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How can we make use of so many representations in praying to G-d?

May the Words of My Mouth

May the Words of My Mouth

May the Words of My Mouth
How can we make use of so many representations in praying to G-d?

We find in the Zohar that the Infinite Being does not have any representations whatsoever, even through the simplest point. The question then immediately arises, how can we call Him by so many names, and speak of Him with so many descriptions? How then can we make use of so many representations in praying to G‑d?

The Zohar also provides us with an answer and says that "He is called loving and merciful in order that He might be known." When we want G‑d to have mercy on us, then (to the extent that we can express it) He constricts His essence in the word "Merciful", in the lights and vessels of the letters that make up this word… He is called loving and merciful in order that He might be known…

The men of the Great Assembly knew the transmission of G‑dly life-force that is necessary at all times, evening, morning and noon. They therefore ordained [an order of worship, containing] all the words and letters necessary [to transmit this Life Force]. G‑d had granted them the wisdom to do this…

Everything in the worship service is calculated according to this necessity with great accuracy. Thus, in the Standing Prayer, we call G‑d, "The great, the mighty, and the fearsome". Our sages comment, "If Moses had not used these words, and the men of the Great Assembly had not ordained them, [we would not be able to presume to say them]. [From both Moses and the Great Assembly, we see that] these [words and] letters are necessary in order to bring a vital element of life-force to the universes.

When a person makes up his own prayers and does not know the way of Truth, his word combinations cannot accomplish this. For who knows if the transmission of life-force to the universes can take place through the words he uses?

[Note: Nevertheless, in addition to formal service, private prayer is extremely important.] How does the transmission of life-force depend on our speech and prayer?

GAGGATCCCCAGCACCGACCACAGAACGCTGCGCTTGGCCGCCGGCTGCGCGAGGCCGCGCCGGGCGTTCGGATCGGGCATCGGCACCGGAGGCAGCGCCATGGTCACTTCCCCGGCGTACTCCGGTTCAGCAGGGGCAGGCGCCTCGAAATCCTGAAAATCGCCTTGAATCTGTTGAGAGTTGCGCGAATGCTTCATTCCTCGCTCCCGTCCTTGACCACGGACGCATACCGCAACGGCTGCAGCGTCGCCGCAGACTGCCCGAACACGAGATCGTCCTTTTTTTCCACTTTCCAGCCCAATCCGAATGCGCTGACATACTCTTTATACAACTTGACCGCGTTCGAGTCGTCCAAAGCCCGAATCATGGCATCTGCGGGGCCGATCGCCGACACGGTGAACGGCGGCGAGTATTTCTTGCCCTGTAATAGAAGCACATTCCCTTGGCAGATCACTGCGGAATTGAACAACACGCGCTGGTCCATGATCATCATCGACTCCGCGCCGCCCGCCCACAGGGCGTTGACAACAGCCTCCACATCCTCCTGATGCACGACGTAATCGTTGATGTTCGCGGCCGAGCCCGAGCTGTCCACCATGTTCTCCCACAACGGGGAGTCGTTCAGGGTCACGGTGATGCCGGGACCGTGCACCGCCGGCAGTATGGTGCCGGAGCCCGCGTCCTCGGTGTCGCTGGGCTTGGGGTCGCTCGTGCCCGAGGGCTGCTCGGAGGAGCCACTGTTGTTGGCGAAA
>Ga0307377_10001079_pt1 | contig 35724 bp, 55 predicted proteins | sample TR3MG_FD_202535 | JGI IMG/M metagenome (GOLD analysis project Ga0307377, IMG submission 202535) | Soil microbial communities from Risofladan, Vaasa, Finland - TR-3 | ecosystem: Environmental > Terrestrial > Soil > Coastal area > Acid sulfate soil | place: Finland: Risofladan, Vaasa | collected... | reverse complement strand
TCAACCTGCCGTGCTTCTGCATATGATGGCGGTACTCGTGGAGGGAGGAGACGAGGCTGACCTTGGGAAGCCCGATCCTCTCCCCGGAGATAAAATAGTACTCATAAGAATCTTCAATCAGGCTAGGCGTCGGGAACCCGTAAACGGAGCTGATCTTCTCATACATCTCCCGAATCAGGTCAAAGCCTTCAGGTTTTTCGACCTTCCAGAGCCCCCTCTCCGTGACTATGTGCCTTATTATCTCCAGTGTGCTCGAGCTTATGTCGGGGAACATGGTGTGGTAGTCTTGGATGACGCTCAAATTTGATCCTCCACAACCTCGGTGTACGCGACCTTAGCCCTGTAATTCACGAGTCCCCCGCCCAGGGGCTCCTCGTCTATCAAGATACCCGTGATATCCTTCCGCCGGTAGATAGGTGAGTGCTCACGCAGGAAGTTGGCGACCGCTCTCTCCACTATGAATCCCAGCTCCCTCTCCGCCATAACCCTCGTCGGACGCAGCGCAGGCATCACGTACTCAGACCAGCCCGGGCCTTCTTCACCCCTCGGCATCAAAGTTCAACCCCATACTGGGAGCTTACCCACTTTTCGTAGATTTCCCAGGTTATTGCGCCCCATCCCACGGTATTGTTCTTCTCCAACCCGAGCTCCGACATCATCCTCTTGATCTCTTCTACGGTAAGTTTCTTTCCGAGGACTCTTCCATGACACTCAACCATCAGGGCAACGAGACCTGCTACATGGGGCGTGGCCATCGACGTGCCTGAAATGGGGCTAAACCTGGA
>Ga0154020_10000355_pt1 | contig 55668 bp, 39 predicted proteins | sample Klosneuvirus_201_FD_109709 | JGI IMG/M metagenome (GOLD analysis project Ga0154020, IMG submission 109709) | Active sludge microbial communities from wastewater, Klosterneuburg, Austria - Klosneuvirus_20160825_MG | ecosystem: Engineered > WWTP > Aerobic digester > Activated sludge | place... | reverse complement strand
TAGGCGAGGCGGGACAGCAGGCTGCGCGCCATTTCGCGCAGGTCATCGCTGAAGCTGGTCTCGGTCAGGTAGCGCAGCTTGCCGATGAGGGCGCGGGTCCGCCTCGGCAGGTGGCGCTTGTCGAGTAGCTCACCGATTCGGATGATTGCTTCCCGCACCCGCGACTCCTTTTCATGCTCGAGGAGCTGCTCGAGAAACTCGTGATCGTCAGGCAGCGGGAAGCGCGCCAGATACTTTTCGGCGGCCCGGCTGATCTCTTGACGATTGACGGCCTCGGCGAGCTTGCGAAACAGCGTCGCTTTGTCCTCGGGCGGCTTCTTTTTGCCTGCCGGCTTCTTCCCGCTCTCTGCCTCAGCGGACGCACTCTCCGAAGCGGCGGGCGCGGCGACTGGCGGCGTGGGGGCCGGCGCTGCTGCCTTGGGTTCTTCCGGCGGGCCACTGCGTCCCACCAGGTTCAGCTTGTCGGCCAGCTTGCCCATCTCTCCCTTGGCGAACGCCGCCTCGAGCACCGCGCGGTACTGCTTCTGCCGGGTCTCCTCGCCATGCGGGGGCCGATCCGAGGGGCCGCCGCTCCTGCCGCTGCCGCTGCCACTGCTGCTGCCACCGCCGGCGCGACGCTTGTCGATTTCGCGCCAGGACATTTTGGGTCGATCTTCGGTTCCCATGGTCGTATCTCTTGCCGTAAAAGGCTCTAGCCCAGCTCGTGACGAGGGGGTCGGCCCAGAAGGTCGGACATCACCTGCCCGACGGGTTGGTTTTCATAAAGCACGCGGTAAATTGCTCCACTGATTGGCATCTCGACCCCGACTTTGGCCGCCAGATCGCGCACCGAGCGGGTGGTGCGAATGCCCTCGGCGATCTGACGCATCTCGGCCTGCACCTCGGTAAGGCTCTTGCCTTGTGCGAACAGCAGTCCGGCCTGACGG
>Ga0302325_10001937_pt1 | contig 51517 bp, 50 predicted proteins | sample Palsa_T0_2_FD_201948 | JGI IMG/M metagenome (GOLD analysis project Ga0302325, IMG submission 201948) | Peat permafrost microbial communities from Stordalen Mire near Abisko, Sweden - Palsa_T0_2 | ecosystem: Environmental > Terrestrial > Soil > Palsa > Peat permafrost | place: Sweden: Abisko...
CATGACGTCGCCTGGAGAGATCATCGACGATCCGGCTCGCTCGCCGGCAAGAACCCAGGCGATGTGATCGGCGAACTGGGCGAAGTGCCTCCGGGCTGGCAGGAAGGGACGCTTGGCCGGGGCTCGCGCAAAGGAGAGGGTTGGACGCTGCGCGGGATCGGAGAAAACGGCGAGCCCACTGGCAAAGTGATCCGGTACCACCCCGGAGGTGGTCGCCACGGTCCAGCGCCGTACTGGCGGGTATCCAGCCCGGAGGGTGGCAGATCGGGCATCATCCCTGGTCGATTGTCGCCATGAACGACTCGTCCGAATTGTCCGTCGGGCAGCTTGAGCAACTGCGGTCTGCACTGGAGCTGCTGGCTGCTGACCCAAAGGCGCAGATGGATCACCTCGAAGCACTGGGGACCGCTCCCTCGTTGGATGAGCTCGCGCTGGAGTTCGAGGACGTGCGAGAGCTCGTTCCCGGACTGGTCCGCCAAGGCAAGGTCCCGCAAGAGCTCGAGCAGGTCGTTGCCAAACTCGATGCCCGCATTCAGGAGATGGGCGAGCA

One question still remains: How does the transmission of life-force depend on our speech and prayer? It is written, "From my flesh, I shall see G‑d." (Job 19:26) [By understanding the human body, we can also understand G‑d's ways.]

Man is filled with life force and breath, spread inside him. When he wishes to speak, he must constrict this breath through his larynx, and modulate it with his mouth, lips, tongue and teeth. He can then express it as he desires, and only then can his speech, voice and wisdom be detected. [He can communicate] because his life force, wisdom and voice are constricted in his speech.

When a righteous person stands in prayer, he certainly connectes and binds his thought and life-force to the Infinite Essence, which is a simple formless Unity. When he begins to speak, he transmits the Creator's Life Force into his words and speech. As these leave his lips, they are very strongly bound to his breath and life force, constructed into the sounds that he expresses.

Then (to the extent that we can express it), the Infinite Essence is bound to this person's breath and life-force and is modulated and constricted in his expression of words.

[From Magid Devarav Le Yaakov 269, The Chasidic Masters/Moznaim Press]

To return to a previous related article on the nature of prayer, The Thirteenth Gate, click here

Rabbi Dov Ber of Mezritch, known as "The Maggid". A gifted orator and original thinker, he was a maggid, or preacher. Initially a fierce opponent of the new chassidic movement, he became the Baal Shem's ardent follower, and after the his death, the consolidator of the Chassidic movement. Under his guidance for 11 years, the movement expanded rapidly. In time, both chassidim and their opponents came to defend a common Torah against the onslaught of rising tide of enlightenment and secularization. Among the Maggid's students were Rabbi Shmelke of Nikolsburg and his brother Rabbi Pinchas Horowitz of Frankfurt, Rabbi Levi Yitzchak of Berditchev, Rabbi Nachum of Chernoble, Rabbi Shneur Zalman of Liadi, Rabbi Elimelech of Lizhensk and his brother Rabbi Zusha of Anapoli, Rabbi Zev Wolf of Zotamir, Rabbi Shlomo of Karlin, Rabbi Menachem Mendel of Vitebsk, and many others. The Maggid's only son was the saintly Rabbi Avraham HaMalach (the Angel)(1740-1776).
Rabbi Aryeh Kaplan was the Bronx-born renowned author of over 50 books. In addition to his brilliant success as a youthful prodigy in various yeshivas, as a university graduate student, he was described in a scientific "Who's Who" as the most promising young physicist in America. In the field of Kabbala in English, he translated and elucidated two of the oldest and most important texts: Sefer Yetzira and Sefer Habahir, and his Meditation and Kabbala is still the classic in the field. The Jewish people suffered a tragic loss when he passed away suddenly in 1983 at the age of 48.
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